An “alternative way forward" would have to be found, May said, threatening hard-Brexit MPs that anything other than her agreement reached with the EU was “almost certain” to involve British participation in the European elections.
May’s oblique reference to the “limits of this process” is widely reported as a threat to her rebel MPs to take the “nuclear option”--triggering a second snap general election if her deal is rejected once again. Given the state of political relations in the Tory Party, that threat could become a political reality.
May is to hold further discussions with her cabinet over the weekend, amid reports that an immediate meeting held in Downing Street after the defeat was dominated by ministers insisting that May oppose a soft Brexit and prepare for a no-deal Brexit outcome.
One “hard Brexiteer” who supported May in Friday’s vote said, “I had to swallow everything I believe in and vote. Now we’ve lost that vote, there’s only one thing the prime minister can do. Get us out on the 12th of April. Get our country back and deliver what we promised. Because if we don’t, God help us.”
The next stage in the crisis will unfold on Monday, when MPs return to parliament for a second round of “indicative votes.” Last Wednesday, MPs held indicative votes on eight separate Brexit policies, but none commanded majority support.
The speaker will reportedly select from the most popular options from last week so that MPs can whittle these down to a single policy, which would likely be for a Brexit based on retaining access to a form of customs union with the EU.
However, according to Sky News, May is prepared to bring her deal back for a fourth time next Wednesday for a run-off with whatever indicative vote comes out on top.
With the prime minister one of the walking dead identified by her anonymous cabinet member, Labour’s nominally “left” leader Jeremy Corbyn is working assiduously to ensure that the gravest crisis facing British imperialism in its peacetime history is resolved through the worm-eaten parliamentary system and its rotten parties, which represent warring pro- and anti-EU factions of the ruling elite, with the working class left as spectators.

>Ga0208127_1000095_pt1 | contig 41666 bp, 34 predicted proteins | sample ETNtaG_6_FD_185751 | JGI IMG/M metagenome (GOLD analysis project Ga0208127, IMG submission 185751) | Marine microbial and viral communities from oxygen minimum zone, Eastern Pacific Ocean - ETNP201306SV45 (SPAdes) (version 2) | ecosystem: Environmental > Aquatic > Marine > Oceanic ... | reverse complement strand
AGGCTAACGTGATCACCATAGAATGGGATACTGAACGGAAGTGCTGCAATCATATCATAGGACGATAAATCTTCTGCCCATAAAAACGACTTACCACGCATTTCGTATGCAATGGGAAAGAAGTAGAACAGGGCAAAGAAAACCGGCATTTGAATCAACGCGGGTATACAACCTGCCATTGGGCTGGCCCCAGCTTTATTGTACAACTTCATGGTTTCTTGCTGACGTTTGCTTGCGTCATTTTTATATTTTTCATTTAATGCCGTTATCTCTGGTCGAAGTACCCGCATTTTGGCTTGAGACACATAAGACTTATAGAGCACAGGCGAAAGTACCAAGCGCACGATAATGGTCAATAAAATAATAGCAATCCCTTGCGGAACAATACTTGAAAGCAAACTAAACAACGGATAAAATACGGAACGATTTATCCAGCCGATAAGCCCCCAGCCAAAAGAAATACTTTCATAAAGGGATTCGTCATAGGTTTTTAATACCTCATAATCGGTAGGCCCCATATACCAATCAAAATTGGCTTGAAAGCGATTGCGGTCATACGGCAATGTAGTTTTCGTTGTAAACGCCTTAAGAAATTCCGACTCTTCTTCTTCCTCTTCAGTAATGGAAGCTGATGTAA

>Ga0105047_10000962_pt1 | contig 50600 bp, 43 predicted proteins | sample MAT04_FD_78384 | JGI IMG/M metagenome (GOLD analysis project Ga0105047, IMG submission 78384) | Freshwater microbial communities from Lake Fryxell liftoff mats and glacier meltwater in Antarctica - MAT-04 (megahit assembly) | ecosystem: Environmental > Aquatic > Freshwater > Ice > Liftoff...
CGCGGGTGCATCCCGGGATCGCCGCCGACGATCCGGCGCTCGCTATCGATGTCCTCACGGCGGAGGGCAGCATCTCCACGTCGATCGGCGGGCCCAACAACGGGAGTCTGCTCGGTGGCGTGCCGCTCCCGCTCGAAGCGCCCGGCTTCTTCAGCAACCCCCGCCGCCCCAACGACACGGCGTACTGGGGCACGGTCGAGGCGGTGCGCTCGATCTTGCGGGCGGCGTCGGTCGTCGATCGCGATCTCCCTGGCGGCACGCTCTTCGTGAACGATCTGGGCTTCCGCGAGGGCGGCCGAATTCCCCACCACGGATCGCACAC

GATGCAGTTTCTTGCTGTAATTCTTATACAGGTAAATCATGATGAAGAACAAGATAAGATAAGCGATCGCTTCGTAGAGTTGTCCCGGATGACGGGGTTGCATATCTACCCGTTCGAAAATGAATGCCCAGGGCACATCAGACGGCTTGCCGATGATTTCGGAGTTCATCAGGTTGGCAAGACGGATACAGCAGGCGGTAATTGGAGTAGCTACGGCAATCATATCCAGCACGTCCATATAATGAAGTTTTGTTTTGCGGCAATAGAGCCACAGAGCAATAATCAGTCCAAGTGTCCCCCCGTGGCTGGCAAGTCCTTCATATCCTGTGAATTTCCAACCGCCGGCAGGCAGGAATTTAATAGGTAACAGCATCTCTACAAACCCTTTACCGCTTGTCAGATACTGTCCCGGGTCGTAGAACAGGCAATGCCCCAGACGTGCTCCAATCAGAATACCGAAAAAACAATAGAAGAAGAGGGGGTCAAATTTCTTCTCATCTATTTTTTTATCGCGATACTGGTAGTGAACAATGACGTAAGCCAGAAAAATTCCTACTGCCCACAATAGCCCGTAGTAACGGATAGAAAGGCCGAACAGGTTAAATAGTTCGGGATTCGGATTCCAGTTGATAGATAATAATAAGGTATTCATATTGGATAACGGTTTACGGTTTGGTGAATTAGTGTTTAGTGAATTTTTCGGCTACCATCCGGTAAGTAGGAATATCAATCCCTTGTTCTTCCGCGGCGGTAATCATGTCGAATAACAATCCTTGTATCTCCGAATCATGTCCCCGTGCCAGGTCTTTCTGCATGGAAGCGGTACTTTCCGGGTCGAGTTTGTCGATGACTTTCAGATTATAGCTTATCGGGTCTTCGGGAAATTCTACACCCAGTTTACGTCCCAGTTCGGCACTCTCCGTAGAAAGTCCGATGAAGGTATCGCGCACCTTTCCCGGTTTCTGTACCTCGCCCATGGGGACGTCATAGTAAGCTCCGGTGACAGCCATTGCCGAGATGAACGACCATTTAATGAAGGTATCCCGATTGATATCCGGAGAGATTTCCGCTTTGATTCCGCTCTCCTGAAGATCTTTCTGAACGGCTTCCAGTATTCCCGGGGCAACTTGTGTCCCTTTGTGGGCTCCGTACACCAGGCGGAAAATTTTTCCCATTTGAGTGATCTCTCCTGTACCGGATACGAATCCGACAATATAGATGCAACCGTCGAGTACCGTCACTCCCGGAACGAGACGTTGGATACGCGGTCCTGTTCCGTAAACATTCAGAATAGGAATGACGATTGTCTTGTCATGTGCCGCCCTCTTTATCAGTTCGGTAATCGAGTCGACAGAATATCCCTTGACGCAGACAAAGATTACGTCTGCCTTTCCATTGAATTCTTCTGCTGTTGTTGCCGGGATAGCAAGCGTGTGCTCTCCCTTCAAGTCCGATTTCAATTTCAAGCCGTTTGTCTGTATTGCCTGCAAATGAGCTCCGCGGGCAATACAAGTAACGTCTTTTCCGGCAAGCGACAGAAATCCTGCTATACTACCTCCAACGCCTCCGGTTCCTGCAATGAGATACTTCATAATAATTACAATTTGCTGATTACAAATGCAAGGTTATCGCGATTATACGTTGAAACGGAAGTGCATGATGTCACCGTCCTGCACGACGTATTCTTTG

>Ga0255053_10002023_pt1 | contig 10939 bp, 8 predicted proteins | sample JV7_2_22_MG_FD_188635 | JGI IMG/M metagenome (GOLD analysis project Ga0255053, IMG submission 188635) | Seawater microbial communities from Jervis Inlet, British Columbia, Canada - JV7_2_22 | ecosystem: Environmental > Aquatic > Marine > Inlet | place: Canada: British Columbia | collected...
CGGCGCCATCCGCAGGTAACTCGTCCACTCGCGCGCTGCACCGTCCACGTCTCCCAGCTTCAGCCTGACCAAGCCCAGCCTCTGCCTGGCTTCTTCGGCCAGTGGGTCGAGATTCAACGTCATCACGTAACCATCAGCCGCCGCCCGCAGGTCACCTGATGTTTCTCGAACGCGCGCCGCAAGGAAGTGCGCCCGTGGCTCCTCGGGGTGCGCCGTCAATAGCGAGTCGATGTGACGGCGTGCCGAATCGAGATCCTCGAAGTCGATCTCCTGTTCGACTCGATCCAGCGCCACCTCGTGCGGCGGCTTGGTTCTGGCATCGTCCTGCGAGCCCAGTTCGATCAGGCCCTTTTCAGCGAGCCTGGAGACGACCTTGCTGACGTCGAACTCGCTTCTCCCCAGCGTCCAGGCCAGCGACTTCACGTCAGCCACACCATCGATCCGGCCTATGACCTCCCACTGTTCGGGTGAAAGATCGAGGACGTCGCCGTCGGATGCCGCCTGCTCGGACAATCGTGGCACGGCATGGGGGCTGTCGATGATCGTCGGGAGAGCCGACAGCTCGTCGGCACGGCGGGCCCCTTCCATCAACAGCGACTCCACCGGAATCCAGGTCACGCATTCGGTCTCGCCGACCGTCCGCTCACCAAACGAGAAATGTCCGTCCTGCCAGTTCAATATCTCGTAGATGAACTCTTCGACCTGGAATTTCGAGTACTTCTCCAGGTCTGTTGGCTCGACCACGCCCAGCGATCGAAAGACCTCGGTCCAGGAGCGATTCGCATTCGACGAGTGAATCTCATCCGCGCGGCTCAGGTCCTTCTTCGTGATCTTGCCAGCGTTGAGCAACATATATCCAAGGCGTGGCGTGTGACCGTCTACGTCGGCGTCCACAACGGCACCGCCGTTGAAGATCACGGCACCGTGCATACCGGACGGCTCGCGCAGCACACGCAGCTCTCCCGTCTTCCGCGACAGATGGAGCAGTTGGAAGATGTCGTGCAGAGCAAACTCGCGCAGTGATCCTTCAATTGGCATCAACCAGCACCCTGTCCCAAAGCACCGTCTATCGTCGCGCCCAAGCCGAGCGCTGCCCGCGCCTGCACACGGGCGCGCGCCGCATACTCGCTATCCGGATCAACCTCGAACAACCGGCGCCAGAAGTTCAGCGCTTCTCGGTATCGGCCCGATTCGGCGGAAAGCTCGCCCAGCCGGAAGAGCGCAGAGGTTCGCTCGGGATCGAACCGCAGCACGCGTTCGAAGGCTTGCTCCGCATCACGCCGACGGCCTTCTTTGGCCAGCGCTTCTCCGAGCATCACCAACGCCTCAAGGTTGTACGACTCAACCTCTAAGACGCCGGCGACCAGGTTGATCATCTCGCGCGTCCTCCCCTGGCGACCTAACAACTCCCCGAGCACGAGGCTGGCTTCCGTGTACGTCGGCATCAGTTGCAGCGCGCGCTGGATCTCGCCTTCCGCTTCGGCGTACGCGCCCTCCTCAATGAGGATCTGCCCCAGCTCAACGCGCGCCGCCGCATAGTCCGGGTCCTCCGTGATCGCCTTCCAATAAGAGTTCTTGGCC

In his contribution to Friday’s debate, Corbyn told the House that it had to “compromise to get this resolved.” Labour would work with MPs across party lines around a number of soft Brexit options, he said. He declared that Labour’s favoured soft Brexit plan was “based around the certainty of a permanent customs union” with the EU, adding that “close alignment with the Single Market” provided the “best compromise” for a “deeply divided country and…deeply divided House.”
Such an outcome “is backed in large part by major organisations in industry and business and by trade unions,” he stressed.
To placate Labour’s Blairite wing, he said he would not rule out backing a second referendum on EU membership, before concluding, “If we cannot do that [agree a deal in parliament] on Monday, then I ultimately see no alternative to a general election.”
Corbyn raised this possibility knowing that most Labour MPs are resolutely opposed to him becoming prime minister. The Blairites fear that his election could fuel demands by workers and youth for him to make good on his rhetoric in opposition to austerity and war.
Eight of the Blairites, who split off in order to set up The Independent Group (TIG) with three ex-Tories last month, calculate that if events lead to a general election, a much larger split in the Labour Party could materialise over Brexit policy. TIG is essentially a holding operation in readiness for this scenario. Yesterday it applied to the Electoral Commission to become a political party, Change UK-The Independent Group, in time for participation in possible European elections and a possible UK general election.